... and I also doubt the answer to the #2 is false, since official answer is "true".
Then it may just be a typo in the answer that is listed...
 
  • #14
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Then you should go back and re-read that section of your course materials. You can also read about "phasors" at wikipedia. You need to show some effort in figuring out these problems. That's part of the PF rules (see the Site Info link at the top of the page).
I have read the wiki and my materials, but I still cannot figure it out.

I need to find impedance (Z) of the circuit first. In my case, I have 2 elements in serial connection (resistor + capacitor), so:

Z = R + 1/jωC = 1Ω + 1/j*50Hz*(10/3pi)mF = ...

Is my equation correct? How to solve it (what to do with that (10/3pi)mF?)?

After that I can find the I by solving equation I = U / Z?
 
  • #15
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Can somebody provide some help?
 
  • #16
gneill
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I have read the wiki and my materials, but I still cannot figure it out.

I need to find impedance (Z) of the circuit first. In my case, I have 2 elements in serial connection (resistor + capacitor), so:

Z = R + 1/jωC = 1Ω + 1/j*50Hz*(10/3pi)mF = ...

Is my equation correct? How to solve it (what to do with that (10/3pi)mF?)?

After that I can find the I by solving equation I = U / Z?
You're on the right track. Convert the mF units to F (1000 mF = 1 F). Convert the frequency f to angular frequency ω. Then the units for the capacitor term will reduce to Ohms.

When you go to solve for the current, be SURE to pay attention to the directions of the potential and current indicated on the diagram :wink:
 
  • #17
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Ok, so:

Z = 1Ω + 1/j*50Hz*(10/3∏)mF = 1Ω + 1000*3∏/j*2∏*50Hz*10F = 1Ω + 3/j Ω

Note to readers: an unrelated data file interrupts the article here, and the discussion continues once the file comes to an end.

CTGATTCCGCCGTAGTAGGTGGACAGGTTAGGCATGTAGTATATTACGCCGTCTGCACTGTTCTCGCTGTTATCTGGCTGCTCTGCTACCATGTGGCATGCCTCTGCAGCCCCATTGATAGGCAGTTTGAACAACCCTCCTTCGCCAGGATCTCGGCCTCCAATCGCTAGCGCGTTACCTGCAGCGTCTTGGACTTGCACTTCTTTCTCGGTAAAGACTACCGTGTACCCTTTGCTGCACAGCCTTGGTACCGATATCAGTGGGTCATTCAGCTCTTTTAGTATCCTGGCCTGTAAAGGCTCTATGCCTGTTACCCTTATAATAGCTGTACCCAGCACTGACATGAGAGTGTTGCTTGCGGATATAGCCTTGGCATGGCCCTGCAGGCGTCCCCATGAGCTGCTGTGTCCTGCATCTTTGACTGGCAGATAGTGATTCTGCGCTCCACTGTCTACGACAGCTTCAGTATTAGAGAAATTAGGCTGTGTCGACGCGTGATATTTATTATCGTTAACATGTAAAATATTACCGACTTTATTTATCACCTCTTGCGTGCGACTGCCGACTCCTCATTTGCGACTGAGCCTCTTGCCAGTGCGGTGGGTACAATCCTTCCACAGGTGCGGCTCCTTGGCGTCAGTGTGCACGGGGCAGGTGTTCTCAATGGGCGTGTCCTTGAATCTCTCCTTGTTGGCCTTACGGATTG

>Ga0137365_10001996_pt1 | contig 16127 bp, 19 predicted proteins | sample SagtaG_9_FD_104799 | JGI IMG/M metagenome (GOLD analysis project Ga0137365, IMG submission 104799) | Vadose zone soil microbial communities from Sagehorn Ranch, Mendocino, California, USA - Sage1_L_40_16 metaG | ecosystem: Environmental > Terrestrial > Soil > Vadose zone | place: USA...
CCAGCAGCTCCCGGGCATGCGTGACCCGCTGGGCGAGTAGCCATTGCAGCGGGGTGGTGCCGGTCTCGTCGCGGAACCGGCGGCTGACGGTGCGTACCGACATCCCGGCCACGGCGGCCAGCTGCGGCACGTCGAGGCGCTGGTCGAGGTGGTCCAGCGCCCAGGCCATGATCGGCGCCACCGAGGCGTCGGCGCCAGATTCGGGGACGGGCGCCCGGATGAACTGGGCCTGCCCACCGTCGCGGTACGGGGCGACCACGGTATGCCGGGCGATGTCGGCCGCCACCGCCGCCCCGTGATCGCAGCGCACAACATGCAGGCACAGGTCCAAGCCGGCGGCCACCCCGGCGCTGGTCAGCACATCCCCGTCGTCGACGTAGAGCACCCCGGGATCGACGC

Is this solution correct? How to pay attention on direction, can you explain? Thanks!
 
  • #18
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... and then:

I = U/Z = 230V/1Ω+(3/j)Ω = 230A + j(230/3)A

Correct?
 
  • #19
gneill
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Ok, so:

Z = 1Ω + 1/j*50Hz*(10/3∏)mF = 1Ω + 1000*3∏/j*2∏*50Hz*10F = 1Ω + 3/j Ω

Is this solution correct?
Yes, although it is common practice to move the "j" to the numerator to render the value into the canonical form of a complex number: a + bj .
How to pay attention on direction, can you explain? Thanks!
Look at the diagram. Which direction is the voltage source polarity? Which direction should that source drive current around the loop? What direction is indicated for the assumed current? Do the two match?
 
  • #20
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Yes, although it is common practice to move the "j" to the numerator to render the value into the canonical form of a complex number: a + bj .
... so the result in "correct" form in my case is?


Look at the diagram. Which direction is the voltage source polarity? Which direction should that source drive current around the loop? What direction is indicated for the assumed current? Do the two match?
I see. I tought that does not matter since we have alternating current. So the final answer (current I) should be negative (but is otherwise correct)?
 
  • #21
gneill
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... so the result in "correct" form in my case is?
Normalize the imaginary term: get rid of the "j" in the denominator by multiplying its top and bottom by j.
I see. I tought that does not matter since we have alternating current. So the final answer (current I) should be negative (but is otherwise correct)?
Even AC sources have a polarity in order to keep track of the phase relationships throughout the circuit. You'll see voltage measurements with phase angles in a circuit, such as: 240V ∠17° . Those angles have to have some reference. So if the power supply is taken as the reference and it's a sinusoidal signal, then it needs to have a polarity (direction) since -sin(x) is 180° offset from sin(x), and -cos(x) is 180° offset from cos(x).

If the current you calculate is for the opposite direction of the assumed current on the diagram, then yes, multiply by -1 to "flip" the direction to match.
 
  • #22
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OK, everything clear now. Big thanks!
 
  • #23
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Now I need help with next one, case #3. Any hint?
 
  • #24
gneill
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Now I need help with next one, case #3. Any hint?
I don't understand the question, so I have no hints to give! Perhaps someone else will recognize the type of question and be able to interpret it...